Is Good Literature Bad for Life?

“Is literature wise? In the sense, does it help us to live? And if not, what exactly is it good for?” Tim Parks’ essay in The New York Review of Books opens with this great question.

And he has the courage to push a discussion about the value of literature for life to its Nietzschean limit by asking if reading literature might actually make living more difficult.

James McNeill Whistler, The Novel: Girl Reading (c. 1889) | Source: National Gallery of Art

There’s wisdom in this risky essay about the “bitter pill” of literature.

Most literary fiction, Parks thinks, does offer some consolation for life’s inevitable suffering. We swallow fiction’s pessimism as an antibody to modernism’s relentless optimism. Parks writes:

What is on offer, then, is the consolation of intelligent form and seductive style, but enlisted to deliver a content that invariably smacks of defeat, or at best a temporary stay of execution. Our literature seems locked into a systemic antagonism with the crasser side of Western civilization, the brash confidence that all could be improved, controlled, resolved, if only we were better organized and our science more advanced. Literature determinedly confounds such unwarranted optimism; we must face the grim truth, it says, though always armed with the artist’s ability to make the performance palatable.

Parks reworks a sentiment captured by Leopardi:

Works of [literary] genius, have this intrinsic quality, that even when they capture exactly the nothingness of things, or vividly reveal and make us feel life’s inevitable unhappiness, or express the most acute hopelessness… they are always a source of consolation and renewed enthusiasm.

Unfortunately Parks reaches the dazed and confused conclusion that fiction is a drug addition and novelists keep “the market supplied.” Literature, he thinks, is a kind of social soporific, the opium of the well-read masses. This cultural commodity “argument” is Karl Marx sleepwalking, a dead tired Frankfurt School cultural critique.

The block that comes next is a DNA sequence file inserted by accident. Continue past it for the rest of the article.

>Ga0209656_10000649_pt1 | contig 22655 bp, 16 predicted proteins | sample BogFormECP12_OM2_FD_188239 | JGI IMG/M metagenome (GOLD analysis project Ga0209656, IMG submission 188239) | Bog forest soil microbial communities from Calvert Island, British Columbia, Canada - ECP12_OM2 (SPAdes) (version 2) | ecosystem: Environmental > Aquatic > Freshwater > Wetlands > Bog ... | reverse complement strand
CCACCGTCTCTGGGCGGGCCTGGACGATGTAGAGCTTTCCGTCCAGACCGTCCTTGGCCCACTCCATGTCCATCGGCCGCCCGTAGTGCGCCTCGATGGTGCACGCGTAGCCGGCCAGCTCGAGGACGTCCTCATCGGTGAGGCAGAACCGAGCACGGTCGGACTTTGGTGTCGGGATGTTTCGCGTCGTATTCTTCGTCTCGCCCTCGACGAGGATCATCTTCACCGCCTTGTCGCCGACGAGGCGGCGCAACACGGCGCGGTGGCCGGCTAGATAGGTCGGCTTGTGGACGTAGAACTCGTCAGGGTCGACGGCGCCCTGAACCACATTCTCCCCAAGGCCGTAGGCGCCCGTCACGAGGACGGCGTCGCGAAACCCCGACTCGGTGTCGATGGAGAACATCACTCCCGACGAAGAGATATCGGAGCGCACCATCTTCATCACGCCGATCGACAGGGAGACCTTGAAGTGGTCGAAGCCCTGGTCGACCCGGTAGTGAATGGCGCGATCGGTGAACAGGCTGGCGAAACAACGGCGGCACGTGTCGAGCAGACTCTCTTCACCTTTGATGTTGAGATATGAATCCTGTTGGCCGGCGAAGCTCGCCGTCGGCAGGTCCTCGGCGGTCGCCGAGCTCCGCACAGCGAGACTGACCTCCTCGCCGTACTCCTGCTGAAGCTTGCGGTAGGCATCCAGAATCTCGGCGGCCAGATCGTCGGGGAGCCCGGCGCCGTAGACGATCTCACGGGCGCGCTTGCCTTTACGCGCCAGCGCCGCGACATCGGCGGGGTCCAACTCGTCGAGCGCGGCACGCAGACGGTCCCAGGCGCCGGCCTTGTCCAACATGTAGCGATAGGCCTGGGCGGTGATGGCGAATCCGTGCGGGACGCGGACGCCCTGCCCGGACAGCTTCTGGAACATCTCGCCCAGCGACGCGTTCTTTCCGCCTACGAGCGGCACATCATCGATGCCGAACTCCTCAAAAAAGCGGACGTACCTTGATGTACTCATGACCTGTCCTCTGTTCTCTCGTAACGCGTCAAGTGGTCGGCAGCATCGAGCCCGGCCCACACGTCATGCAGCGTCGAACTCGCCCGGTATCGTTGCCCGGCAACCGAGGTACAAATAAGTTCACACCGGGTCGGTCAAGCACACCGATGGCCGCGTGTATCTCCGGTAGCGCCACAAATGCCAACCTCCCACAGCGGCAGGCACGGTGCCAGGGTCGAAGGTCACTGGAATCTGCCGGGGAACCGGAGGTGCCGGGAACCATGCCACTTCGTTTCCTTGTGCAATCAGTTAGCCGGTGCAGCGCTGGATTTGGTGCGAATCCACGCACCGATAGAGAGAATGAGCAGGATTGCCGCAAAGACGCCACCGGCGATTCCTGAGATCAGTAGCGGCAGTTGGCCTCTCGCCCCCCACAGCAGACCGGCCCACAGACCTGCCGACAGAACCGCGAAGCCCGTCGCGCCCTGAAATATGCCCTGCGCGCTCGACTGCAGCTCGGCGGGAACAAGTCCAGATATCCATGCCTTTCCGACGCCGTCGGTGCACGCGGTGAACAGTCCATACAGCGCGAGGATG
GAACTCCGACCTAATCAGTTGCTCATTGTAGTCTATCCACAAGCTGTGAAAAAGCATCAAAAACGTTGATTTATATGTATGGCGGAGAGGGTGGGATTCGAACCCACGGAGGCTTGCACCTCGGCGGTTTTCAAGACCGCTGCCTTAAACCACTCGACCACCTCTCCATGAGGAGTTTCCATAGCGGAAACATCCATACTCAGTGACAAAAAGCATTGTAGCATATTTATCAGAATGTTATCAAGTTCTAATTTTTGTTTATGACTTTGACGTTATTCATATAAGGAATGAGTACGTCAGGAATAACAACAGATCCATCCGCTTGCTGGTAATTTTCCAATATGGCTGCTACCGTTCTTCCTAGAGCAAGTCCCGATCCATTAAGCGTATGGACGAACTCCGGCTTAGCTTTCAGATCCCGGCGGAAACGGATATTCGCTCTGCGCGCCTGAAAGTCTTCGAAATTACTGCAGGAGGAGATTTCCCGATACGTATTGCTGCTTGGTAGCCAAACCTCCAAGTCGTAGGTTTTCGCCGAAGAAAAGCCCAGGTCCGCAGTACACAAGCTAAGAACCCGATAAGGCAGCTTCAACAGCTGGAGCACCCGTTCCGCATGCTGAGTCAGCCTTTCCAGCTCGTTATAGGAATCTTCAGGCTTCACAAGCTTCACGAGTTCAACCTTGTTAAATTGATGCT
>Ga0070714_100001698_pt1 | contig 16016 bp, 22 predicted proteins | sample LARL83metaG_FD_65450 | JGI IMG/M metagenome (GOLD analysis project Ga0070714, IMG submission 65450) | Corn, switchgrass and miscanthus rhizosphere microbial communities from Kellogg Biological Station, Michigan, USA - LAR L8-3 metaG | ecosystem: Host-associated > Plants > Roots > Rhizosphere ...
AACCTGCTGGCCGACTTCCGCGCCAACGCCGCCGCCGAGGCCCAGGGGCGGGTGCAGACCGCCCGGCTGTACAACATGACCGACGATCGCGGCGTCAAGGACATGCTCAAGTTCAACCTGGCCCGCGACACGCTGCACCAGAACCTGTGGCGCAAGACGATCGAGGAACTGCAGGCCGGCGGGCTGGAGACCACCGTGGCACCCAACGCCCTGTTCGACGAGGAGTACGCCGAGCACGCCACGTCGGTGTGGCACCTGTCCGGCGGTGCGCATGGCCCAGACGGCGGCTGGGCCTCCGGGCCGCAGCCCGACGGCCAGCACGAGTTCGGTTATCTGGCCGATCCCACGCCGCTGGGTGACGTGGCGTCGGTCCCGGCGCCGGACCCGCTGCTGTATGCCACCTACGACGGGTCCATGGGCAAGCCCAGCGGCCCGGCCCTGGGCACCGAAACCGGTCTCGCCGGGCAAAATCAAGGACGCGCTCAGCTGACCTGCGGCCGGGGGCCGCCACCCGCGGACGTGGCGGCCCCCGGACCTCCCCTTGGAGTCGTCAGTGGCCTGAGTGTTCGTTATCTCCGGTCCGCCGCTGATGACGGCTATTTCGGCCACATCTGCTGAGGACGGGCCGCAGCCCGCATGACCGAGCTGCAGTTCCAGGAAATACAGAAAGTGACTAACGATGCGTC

Johannes Vermeer, A Lady Writing (c. 1665) | National Gallery of Art

Parks’ lapse into cynical materialism drives me crazy. It is lazy and flat out wrong.

Open your eyes, Tim! Opiates are the opium of the masses. And neo-Marxism is the opium of the intellectuals.

Honoré Daumier, O plaisir de l’opium que tu me ravis!…(1844)| National Gallery of Art

Opiates are the opium of the masses. And neo-Marxism is the opium of the intellectuals.

Great fiction wanders us through weird places, but it’s no drug trip. Where novels open up the world, narcotics shut it out.

Kusakabe Kimbei [Woman Reclining with Pipe], 1870s – 1890s, Hand-colored albumen silver print | The J. Paul Getty Museum, Los Angeles
An illustration showing St. Marcia painting a self-portrait, from De Mulieribus Claris by Giovanni Boccaccio (fifteenth century) | Bibliotheque Nationale, Paris, France/Bridgeman Images


We want to hear what you think about this article. Add a comment or leave a reply.

Leave a Reply

Fill in your details below or click an icon to log in: Logo

You are commenting using your account. Log Out /  Change )

Twitter picture

You are commenting using your Twitter account. Log Out /  Change )

Facebook photo

You are commenting using your Facebook account. Log Out /  Change )

Connecting to %s